The terms major and minor are used to identify the combination of a pattern of tones that make up a scale. In Western music, a scale is made up of eight pitches, with the first and eighth being one octave apart in pitch.
To visualize the changes between pitches as one changes notes in a scale, think of a piano keyboard. The difference in sound between any two immediately adjacent keys is called one half-step. This means that the difference in sound between a white key and the black key right next to it is one half-step. The difference in sound between keys that have one key between them is called one whole step.
A major scale follows a pattern of having whole step intervals between the first and second, second and third, fourth and fifth, fifth and sixth, and sixth and seventh pitches. A major scale uses a one-half step change in pitch between the third and fourth pitches and between the seventh and eighth pitch, the octave from the first pitch. On the piano keyboard, the C Major scale could be played as middle C, D, E, F, G, A, B, C.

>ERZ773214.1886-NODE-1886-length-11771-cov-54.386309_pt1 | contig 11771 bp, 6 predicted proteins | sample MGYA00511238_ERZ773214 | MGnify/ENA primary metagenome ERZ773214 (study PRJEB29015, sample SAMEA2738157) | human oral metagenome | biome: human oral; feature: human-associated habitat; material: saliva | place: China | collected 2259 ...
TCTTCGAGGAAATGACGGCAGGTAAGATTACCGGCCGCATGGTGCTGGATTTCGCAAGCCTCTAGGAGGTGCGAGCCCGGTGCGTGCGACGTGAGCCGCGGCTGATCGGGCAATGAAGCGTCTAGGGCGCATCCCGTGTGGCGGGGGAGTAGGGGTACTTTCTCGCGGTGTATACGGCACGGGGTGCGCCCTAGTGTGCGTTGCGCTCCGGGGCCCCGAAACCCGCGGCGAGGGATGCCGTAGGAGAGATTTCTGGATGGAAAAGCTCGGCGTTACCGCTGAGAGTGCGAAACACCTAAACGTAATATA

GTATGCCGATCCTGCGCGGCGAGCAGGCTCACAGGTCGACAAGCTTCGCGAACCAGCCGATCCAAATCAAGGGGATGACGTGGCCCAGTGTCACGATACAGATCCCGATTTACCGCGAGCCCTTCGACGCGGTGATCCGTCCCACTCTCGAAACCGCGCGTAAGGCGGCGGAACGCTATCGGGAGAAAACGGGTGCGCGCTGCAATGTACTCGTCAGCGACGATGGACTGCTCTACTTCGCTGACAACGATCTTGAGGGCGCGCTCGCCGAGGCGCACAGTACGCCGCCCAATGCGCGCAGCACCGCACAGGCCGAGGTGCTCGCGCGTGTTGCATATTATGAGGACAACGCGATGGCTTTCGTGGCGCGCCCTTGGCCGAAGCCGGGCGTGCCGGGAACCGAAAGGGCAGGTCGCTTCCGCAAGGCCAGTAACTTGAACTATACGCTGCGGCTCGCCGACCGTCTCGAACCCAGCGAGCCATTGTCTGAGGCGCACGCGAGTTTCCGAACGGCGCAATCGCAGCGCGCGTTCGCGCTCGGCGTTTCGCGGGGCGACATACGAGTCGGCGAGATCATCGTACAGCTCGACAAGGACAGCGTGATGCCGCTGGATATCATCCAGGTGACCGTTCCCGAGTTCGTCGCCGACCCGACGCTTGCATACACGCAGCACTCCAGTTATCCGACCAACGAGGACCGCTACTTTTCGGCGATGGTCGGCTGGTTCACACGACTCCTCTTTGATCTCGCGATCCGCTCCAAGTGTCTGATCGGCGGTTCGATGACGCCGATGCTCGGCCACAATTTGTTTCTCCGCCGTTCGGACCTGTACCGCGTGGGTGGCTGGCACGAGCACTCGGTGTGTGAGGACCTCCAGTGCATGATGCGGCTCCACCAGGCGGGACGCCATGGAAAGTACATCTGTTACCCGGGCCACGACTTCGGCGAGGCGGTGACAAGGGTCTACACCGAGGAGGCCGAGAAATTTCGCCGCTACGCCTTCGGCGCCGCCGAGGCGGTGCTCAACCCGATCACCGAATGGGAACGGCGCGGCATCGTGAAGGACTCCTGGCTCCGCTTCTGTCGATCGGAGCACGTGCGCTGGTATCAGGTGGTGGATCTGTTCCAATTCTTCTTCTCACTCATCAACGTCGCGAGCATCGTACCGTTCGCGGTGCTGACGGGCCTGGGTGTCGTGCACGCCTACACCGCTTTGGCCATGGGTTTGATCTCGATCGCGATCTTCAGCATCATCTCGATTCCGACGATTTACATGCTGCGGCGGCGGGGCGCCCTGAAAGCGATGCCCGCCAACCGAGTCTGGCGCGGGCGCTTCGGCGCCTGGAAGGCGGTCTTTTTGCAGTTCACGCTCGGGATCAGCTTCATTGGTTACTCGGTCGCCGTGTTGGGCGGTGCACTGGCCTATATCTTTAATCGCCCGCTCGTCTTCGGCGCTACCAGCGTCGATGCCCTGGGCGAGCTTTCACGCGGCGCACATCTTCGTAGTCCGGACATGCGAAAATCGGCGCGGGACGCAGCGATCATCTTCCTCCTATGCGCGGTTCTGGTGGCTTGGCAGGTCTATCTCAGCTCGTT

A minor scale changes differs from the pattern of intervals followed in a major scale in the following ways: the interval between the second and third pitches is a half-step instead of a whole step, the interval between the third and fourth pitches is a full step instead of a half-step, the interval between the fifth and sixth pitches is a half-step instead of a whole step, the interval between the sixth and seventh pitches is a whole step, and the interval between the seventh and eighth pitches is a whole step. On the piano keyboard, the C Minor scale could be played as middle C, D, E flat, F, G, A flat, B flat, C.
Basically, to put it in the simplest terms, minor means "sad" and major means "happy".